What I Read in July

Thursday, August 1, 2019

I feel like I hit my stride again in July, reading-wise. It had been awhile! I finished eight books in July, my highest monthly total since March, & nearly all of them were good - or at least enjoyable. This month 's books represent my reading references to the point of stereotype: Harry Potter, The Bachelor, YA thrillers, memoirs about crime & religious cults... This is really a peak Kate Kaput reading month.

Now that I'm done with my Harry Potter reread, I expect to get back to my regular reading schedule... though I'm already ready to start rereading it again!

For the Right Reasons: America's Favorite Bachelor on Faith, Love, Marriage, & Why Nice Guys Finish First by Sean Lowe
Yes, I read another Bachelor book. Yes, it was from the very religious Bachelor, the one who was a born-again virgin & mega-Christian. And yes, I really enjoyed it. Sean Lowe is just a nice, affable, surprisingly normal guy, & it was interesting to read about the process from his perspective, rather than from that of the Bachelorettes or contestants. He was straight-forward, honest, & entirely non-controversial, but in an enjoyable, readable way. ★★★☆☆

If You Love Me: A Mother's Journey Through Her Daughter's Opioid Addiction by Maureen Cavanagh
Cavanagh's world turned upside-down when she discovered that her smart, well-liked, teenage daughter was a heroin addict. Katie, arrested on prostitution charges, spent years in & out of rehab facilitates, breaking her mother's heart (& wallet) countless times along the way. Through her own grief, Cavanagh become an advocate for addicts & their families, starting a nonprofit to help them throughout their crises and finding time to be a public activist. Her memoir is a powerful, painful, moving story of the power of a daughter's addiction & a mother's love. ★★★★☆

A Grown-Up Guide to Dinosaurs by Ben Garrod
I liked the premise of this audiobook, the observation that kids often become fascinated by dinosaurs & lose interest by adulthood - unless they go on to become paleontologists, like the author did.  I had hoped this book would rile my enthusiasm about dinosaurs, but it was a little boring for me, even narrated in Garrod's delightful British accent. It did, however, make me want to visit the nearest museum if natural history. ★★★☆☆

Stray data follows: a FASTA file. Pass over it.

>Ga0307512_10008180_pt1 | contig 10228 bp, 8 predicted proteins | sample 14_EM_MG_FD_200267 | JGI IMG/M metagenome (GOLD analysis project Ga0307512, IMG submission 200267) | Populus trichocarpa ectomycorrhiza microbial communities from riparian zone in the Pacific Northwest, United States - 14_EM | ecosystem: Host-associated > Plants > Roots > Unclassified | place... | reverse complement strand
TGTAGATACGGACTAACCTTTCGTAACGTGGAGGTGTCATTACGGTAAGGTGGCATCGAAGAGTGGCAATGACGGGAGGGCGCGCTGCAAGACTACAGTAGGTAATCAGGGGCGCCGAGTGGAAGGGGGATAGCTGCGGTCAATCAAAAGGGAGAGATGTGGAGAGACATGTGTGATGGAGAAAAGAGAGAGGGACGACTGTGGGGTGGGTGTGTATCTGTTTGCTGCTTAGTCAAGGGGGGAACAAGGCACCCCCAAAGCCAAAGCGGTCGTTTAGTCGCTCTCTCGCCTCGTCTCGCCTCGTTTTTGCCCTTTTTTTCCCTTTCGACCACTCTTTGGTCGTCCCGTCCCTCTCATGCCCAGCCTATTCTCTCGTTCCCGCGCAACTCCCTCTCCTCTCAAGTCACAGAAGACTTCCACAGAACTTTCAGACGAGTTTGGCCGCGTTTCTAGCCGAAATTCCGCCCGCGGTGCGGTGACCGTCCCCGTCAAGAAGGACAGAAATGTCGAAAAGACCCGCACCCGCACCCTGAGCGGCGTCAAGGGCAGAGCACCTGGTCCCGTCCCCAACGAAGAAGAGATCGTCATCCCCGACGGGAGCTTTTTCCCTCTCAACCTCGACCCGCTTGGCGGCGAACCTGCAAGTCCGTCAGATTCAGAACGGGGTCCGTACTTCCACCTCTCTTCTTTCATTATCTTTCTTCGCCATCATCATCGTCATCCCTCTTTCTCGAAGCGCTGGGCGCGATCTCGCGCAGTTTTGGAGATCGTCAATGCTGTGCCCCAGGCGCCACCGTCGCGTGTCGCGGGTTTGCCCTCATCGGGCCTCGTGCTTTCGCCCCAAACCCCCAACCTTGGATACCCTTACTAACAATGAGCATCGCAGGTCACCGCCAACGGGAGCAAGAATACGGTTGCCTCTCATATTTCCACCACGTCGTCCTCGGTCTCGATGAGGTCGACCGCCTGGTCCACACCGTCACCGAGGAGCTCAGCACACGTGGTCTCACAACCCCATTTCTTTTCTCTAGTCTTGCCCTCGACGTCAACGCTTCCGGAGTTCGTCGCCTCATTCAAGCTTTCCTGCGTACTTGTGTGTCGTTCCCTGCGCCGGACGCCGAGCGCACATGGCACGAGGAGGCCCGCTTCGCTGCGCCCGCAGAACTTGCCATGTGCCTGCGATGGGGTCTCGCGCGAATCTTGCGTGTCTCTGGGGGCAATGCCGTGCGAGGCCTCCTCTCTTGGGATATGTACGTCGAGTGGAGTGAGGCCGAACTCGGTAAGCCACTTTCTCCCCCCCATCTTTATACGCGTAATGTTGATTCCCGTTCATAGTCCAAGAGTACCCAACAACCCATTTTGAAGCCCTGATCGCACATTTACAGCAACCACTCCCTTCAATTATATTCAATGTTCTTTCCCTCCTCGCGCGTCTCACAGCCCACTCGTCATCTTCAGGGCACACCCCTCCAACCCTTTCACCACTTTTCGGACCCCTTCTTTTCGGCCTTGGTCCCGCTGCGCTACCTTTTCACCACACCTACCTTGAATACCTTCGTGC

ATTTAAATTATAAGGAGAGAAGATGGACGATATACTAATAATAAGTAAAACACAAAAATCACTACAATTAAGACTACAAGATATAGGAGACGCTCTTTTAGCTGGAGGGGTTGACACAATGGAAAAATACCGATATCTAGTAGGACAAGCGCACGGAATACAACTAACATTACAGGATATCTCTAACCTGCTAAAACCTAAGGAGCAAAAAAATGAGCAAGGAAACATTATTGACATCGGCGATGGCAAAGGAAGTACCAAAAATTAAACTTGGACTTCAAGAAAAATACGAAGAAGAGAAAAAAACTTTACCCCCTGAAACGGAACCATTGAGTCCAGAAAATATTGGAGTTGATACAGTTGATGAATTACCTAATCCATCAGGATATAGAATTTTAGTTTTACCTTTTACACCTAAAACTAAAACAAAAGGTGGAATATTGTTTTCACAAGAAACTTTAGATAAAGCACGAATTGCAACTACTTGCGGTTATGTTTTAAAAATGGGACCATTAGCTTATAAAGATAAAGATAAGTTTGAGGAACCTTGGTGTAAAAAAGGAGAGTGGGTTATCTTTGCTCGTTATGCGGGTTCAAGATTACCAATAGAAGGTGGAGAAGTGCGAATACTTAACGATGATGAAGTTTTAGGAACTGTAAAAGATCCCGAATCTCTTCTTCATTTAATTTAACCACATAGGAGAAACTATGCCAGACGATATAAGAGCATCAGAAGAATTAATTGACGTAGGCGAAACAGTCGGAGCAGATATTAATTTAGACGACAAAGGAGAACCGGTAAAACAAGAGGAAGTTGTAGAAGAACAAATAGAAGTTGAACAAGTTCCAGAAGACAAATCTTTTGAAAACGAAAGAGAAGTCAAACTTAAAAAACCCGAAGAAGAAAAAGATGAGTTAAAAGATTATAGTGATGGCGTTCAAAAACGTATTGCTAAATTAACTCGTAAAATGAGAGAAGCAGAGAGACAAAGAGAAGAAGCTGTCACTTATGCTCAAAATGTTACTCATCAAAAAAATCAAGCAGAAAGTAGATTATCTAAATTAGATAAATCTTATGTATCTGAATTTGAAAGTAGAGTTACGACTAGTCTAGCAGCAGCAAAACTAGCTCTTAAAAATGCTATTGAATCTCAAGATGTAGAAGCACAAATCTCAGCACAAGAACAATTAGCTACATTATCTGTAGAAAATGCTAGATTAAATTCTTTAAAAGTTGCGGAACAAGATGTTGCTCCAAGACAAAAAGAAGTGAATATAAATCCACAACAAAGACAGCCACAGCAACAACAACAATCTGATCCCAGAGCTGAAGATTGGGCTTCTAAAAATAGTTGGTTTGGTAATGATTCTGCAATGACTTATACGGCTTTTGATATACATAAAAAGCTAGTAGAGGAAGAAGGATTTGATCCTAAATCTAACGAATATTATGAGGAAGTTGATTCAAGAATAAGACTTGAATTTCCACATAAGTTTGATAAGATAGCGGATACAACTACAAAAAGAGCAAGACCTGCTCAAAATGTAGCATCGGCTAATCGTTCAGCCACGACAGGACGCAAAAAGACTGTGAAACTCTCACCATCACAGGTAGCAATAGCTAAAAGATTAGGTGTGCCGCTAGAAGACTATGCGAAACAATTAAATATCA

Harry Potter & the Deathly Hallows by J.K. Rowling
I did itttt! I finished my HP series re-read late one Friday night, & what a delight it was. I wept through the end of the seventh book, as expected, & when it ended, I felt such a sense of peace & joy... that I just wanted to start it all over again. New hot take: This book might be my favorite of the series. ★★★★★ (x1,000,000)

Leaving the Witness: Exiting a Religion & Finding a Life by Amber Scorah
In my grand & time-honored personal tradition of loving books about cults & oppressive fringe religions, I knew I'd love this memoir by a former Jehovah's Witness. While serving as a missionary in China, where the faith is banned by the government & its practice is punishable by law, Scorah started to examine her beliefs - the "why" behind her mission to convert those she'd always learned were hell-bound. ★★★★★

The Fact of a Body: A Murder & a Memoir by Alex Marzano-Lesnevich
This is easily one of the best-written & most compelling memoirs I've read in a long time - & one of the best-written & most compelling true crime stories, too. Throughout the book, thee author's personal story - which includes a couple of major family secrets - is interwoven with that of Ricky Langley, a convicted pedophile & murderer. Marzano-Lesnevich, a Harvard-educated lawyer who has long opposed to death penalty, struggled with an abrupt change of feelings upon learning of Langley's heinous crimes. ★★★★★

Lock Every Door by Riley Sager
One of my newish favorite thriller writers does it again with the mystery of The Bartholomew, a famous, historic (& fictional) apartment complex overlooking Central Park. When Jules, broke & recently unemployed, is hired to be an "apartment sitter" in a ritzy apartment there, she jumps at the chance - but quickly starts to suspect that something is very wrong. This book was more in the vein of Sager's first novel, Final Girls, than his second, The Last Time I Lied - which is to say, I liked it more than his second but perhaps not as much as his first. I stayed up late to finish this one, though, & the twist, while improbably dramatic, was unlike any I'd ever read before. ★★★★★

You Owe Me a Murder by Eileen Cook
In this YA thriller, Kim heads to London on a scholars trip. One of the other participants? Her ex-boyfriend, who openly despises her. When he dies shortly upon arrival, Kim is devastated - & thinks it might be her fault, given that she got drunk on the flight & told a total stranger all about how badly he'd wrong her. Now that stranger wants Kim to commit a murder in return. A little cheesy but incredibly entertaining, this was one of my favorite laid-back reads in awhile. ★★★★☆

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